Today's post comes from the book Christopher Grey's Studio Lighting Techniques for Photography. This book is available from Amazon.com and other fine retailers.
One of our jobs as successful photographers is to identify and exploit trends, which frequently make themselves known through commercial advertising. Like many advertising shooters, I have a love/hate relationship with art directors, those ad agency folks who dream up the ads in the first place.While I hate it when they make what I might think are dumb creative decisions during a shoot, I love them because they are paid to dream up attention-getting visuals for typically mundane subjects (and for paying me handsomely to produce the images). Art directors are often responsible for trends, because when they see a successful image from another agency, they tend to use it as a point of departure. When enough art directors do this, a trend is born through “trickle-down creative,” eventually making its way through the entire industry as clients begin asking for the “look.”
I’ve been seeing more and more national advertisements shot with simulated sunlight—beautiful images with clearly defined shadows and small, specular highlights. Is this a trend? Probably. I think we’ll see this style continue for quite a while. Is it cool? Absolutely.
There are several ways to simulate sunlight, and simply going outside is not a viable option because you have no control over the situation. It’s simply impractical.
HMIs were created for the motion picture and video industries. They are continuous sources like traditional hot lights and are pricey to rent (usually only from cinema supply houses) and very expensive to buy. However, they produce a very convincing “sunlight.” Larger HMIs can illuminate entire city blocks.
If you use hot lights, you should use something with a focusable fresnel spot in order to keep the shadows sharp. Pay attention to the crispness of the shadow and also to the amount of fill you might need.
Far and away, the most practical lights are studio strobes. If you simply attach a small reflector, however, you may not get an authentic look, especially when lighting someone in a larger area. Light modified with a reflector will not spread out in all directions as sunlight does, nor will it create a correct shadow shape. I think it’s a good idea to tilt the strobe head to the 11:00 position, relative to the subject, so that the subject receives the full blast of the tube without any additional reflection from the strobe unit itself.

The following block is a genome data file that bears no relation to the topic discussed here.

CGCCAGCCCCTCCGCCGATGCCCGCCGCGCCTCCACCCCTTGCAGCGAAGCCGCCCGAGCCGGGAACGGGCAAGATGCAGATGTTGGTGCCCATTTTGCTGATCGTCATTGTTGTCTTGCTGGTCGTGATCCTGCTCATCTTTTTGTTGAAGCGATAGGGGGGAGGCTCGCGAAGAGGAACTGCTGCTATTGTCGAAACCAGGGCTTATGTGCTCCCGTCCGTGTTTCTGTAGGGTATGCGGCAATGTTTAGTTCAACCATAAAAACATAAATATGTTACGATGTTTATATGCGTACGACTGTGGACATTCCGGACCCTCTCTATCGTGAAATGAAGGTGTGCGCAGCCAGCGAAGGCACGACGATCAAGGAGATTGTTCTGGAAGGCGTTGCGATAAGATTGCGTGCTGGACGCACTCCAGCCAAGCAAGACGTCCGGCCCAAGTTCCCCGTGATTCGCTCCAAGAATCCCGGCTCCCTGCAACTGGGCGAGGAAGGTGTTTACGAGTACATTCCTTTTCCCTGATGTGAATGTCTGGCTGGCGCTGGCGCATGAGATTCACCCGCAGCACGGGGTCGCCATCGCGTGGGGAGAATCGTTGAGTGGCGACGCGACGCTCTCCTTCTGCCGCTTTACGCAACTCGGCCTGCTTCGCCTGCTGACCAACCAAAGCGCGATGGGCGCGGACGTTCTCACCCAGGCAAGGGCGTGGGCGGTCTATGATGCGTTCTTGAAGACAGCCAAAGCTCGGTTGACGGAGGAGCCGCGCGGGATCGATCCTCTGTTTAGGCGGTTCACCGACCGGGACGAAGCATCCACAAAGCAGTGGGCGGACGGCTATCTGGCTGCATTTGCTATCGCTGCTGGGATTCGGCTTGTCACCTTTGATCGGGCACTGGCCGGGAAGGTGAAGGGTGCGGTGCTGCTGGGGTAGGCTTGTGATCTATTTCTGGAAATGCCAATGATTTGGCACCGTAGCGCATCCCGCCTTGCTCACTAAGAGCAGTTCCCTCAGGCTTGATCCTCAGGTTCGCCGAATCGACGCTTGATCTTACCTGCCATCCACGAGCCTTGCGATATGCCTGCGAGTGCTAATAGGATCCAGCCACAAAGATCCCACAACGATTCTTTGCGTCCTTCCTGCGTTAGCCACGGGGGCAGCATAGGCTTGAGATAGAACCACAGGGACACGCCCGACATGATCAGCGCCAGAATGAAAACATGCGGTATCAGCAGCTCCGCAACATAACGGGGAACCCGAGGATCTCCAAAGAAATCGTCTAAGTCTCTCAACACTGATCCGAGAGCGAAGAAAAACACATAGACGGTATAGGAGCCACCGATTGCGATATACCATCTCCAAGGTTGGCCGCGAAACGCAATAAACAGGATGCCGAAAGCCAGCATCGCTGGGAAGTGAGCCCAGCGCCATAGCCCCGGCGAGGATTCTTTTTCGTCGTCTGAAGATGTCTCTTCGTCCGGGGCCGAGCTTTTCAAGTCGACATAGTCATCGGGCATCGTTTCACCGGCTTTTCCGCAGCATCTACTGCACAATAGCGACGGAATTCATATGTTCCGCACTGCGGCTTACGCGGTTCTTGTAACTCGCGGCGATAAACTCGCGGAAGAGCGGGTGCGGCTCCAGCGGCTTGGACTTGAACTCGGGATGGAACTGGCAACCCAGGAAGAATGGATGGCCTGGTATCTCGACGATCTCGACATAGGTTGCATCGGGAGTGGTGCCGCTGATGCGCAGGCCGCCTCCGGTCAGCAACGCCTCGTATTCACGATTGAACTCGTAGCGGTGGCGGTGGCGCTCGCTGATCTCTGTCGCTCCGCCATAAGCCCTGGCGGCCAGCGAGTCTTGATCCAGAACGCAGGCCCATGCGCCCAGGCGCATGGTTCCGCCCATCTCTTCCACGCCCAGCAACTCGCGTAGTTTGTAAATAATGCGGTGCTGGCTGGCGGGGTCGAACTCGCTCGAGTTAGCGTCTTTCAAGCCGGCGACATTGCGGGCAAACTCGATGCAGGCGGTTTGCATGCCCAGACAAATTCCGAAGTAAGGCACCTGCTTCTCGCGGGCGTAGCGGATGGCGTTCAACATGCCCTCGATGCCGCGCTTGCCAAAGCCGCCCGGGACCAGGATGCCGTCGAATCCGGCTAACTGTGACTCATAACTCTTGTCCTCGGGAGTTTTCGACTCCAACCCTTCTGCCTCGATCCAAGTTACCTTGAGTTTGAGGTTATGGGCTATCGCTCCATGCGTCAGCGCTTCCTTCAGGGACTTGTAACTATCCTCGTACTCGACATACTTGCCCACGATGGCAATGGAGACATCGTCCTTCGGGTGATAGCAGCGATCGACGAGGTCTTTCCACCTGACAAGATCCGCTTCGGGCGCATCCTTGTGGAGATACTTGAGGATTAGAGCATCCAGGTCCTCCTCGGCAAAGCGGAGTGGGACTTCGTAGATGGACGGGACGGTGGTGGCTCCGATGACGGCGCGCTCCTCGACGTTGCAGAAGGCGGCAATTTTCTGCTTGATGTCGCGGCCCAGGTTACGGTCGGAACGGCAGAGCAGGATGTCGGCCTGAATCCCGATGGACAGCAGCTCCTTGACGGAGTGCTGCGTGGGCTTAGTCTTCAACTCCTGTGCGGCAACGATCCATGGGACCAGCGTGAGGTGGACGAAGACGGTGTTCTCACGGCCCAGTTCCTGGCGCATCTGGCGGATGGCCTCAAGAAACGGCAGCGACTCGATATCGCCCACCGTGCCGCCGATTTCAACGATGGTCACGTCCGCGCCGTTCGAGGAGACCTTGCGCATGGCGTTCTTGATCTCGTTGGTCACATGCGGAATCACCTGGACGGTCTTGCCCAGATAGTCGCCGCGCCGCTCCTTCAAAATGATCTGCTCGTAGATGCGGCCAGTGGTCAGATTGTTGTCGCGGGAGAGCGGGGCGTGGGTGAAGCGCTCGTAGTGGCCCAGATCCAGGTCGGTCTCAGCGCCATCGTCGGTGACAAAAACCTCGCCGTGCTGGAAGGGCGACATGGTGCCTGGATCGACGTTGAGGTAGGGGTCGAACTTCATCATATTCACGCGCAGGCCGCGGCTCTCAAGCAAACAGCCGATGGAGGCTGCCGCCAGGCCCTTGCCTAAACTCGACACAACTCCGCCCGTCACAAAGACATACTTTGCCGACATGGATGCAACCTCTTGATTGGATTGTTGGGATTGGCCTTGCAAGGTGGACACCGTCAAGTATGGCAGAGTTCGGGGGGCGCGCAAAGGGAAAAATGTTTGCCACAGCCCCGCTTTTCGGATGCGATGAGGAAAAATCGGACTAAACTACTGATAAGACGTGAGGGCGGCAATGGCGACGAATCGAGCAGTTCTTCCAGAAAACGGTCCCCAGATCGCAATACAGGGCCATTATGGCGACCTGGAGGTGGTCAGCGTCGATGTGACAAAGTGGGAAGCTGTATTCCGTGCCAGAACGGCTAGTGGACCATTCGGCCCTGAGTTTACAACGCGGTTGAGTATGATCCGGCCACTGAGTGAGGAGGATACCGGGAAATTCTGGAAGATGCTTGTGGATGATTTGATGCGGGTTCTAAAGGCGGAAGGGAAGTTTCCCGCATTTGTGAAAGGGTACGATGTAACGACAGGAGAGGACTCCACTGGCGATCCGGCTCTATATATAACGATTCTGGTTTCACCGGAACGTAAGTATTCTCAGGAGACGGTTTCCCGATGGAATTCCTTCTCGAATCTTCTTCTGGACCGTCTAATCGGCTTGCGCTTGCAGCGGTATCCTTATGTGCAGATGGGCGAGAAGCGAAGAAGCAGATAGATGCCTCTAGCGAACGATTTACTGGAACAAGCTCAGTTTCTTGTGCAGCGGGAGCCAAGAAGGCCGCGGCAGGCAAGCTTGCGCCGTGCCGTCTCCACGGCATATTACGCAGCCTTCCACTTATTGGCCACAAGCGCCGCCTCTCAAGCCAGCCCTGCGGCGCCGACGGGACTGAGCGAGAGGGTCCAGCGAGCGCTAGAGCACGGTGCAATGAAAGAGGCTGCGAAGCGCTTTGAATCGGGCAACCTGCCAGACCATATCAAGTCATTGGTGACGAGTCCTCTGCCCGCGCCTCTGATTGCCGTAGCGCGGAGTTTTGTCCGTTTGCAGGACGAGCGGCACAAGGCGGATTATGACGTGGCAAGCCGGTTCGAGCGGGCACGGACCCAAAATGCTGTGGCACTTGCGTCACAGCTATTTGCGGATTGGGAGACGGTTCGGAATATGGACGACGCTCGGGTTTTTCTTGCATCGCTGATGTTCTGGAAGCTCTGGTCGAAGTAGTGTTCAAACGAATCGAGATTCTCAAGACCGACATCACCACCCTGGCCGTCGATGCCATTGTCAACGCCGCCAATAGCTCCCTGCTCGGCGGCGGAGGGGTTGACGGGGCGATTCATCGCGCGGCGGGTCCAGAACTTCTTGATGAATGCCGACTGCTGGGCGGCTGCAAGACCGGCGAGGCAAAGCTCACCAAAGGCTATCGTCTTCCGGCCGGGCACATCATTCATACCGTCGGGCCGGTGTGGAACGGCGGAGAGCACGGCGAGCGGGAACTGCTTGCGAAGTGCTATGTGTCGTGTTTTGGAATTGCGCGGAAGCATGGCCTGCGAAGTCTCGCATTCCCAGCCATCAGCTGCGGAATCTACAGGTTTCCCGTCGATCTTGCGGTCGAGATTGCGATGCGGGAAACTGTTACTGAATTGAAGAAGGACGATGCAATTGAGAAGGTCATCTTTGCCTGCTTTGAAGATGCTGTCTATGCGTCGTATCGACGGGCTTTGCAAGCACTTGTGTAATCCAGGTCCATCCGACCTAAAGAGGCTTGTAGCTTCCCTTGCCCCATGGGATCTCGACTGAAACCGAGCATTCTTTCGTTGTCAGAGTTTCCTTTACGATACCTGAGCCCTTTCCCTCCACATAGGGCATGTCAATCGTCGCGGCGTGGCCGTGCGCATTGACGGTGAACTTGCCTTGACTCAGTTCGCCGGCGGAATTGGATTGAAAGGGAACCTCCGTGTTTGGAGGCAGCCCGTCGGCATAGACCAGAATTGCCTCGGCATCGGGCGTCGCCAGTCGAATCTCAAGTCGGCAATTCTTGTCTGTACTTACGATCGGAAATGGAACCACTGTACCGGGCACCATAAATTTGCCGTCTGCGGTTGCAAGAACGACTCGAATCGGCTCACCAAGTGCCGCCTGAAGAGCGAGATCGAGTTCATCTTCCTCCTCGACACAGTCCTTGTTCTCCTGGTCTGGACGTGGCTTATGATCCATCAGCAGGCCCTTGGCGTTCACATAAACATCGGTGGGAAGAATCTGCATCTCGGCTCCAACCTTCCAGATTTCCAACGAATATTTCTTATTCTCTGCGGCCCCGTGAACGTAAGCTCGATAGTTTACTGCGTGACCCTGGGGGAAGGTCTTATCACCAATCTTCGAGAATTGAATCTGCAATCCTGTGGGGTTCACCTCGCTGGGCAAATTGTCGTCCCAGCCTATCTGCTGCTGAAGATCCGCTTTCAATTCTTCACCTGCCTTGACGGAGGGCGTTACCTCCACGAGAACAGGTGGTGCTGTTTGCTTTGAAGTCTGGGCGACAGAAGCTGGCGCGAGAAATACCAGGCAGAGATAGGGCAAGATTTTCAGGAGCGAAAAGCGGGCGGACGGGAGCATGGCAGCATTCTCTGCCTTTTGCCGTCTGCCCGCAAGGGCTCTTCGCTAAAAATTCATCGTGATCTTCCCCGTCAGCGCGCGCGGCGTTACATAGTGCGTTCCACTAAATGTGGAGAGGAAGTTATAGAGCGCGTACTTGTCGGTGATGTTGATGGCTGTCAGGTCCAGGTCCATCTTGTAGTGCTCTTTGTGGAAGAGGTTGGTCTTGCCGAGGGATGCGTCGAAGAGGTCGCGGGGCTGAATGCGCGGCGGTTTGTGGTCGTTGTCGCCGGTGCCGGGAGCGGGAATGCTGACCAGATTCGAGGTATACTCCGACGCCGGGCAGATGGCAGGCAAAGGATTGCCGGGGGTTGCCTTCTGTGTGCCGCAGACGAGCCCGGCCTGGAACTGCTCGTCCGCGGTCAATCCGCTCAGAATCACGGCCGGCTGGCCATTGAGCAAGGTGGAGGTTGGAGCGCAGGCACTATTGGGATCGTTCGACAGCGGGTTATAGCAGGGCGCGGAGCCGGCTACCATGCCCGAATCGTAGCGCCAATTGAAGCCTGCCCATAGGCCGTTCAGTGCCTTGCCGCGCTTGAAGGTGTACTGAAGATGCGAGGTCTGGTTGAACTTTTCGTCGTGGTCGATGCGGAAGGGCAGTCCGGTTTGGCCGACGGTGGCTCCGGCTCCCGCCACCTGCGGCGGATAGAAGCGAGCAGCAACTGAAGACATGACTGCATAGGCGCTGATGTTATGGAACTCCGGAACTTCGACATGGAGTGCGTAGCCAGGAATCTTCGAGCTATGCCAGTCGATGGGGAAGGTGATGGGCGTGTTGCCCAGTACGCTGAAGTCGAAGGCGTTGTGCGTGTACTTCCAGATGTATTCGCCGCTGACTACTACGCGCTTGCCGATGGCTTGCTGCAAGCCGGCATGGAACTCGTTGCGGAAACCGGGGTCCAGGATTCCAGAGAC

Deeper shadows can be achieved by adding a subtractive fill device, like a black bookend, to the shadow side of the image. There is a slight loss of bounced light against the background, which would not be as noticeable if the background were a darker color.
The next shot (left) would have appeared flat without the addition of a narrow strip light between the subject and the background. The strip light was angled carefully to avoid any spill onto the model or the towels. It was powered at 1/2 stop over the main light, as measured at the top of the frame, and allowed to fall off to give the image vertical depth, perhaps like a skylight. If I’d wished to keep it even, I’d have set the strip light vertically at camera left and feathered it evenly across the background.
The barebulb strobe, placed above and just slightly to camera right, threw beautiful, even light on the model. The crisp shadow shows plenty of detail because the bulb sprayed light in all directions and it bounced around the room. The texture of the towels looks great because the small source created a small, sharp shadow on each fabric loop (image above and diagram below).
If you need to give the illusion of sunlight as an accent, take advantage of the barebulb’s ability to produce distinct shadows and mimic the shape of a window and direct light through it. I used a pair of black bookends to create this shape. The black absorbed a lot of the extra light before it could bounce around the room and possibly affect the exposure of the main light. The window light was powered to 1 stop over the main light, a medium softbox. Even though that light was so much brighter than the main light, it brightened the dark wall, just not enough to overexpose it.
I wanted to give the image above a look of stage light, which is often perceived as a little hot, so I powered both the hair light and the background accent light to 2/3 stop brighter than the main light (image above and diagram below).
Creating a window with panes is really easy. The image shown on the facing page, shot for a magazine cover, uses an additional technique that you might find interesting. The basic window shape was made as before, by sectioning off a piece of the studio with black bookends. After moving two light stands into position behind the bookends (so their shadows wouldn’t show), I used clamps to attach a small wooden plank between them. Leaning a wider plank vertically against the crossbeam completed the illusion.
The main light, a 3x4-foot medium softbox, was aimed at the model at the same angle as the simulated sun. Another softbox was placed at camera left, very close and powered 2 stops less than the main light—just enough to open up the shadows. The modeling lamps for the main light and the window light were turned off, but the modeling lamp for the side light was left on. My shutter speed was 1.5 seconds. The strobes fired at the start of the handheld exposure, and the additional open shutter time created the warm fill and slight motion blur (diagram above and image below).
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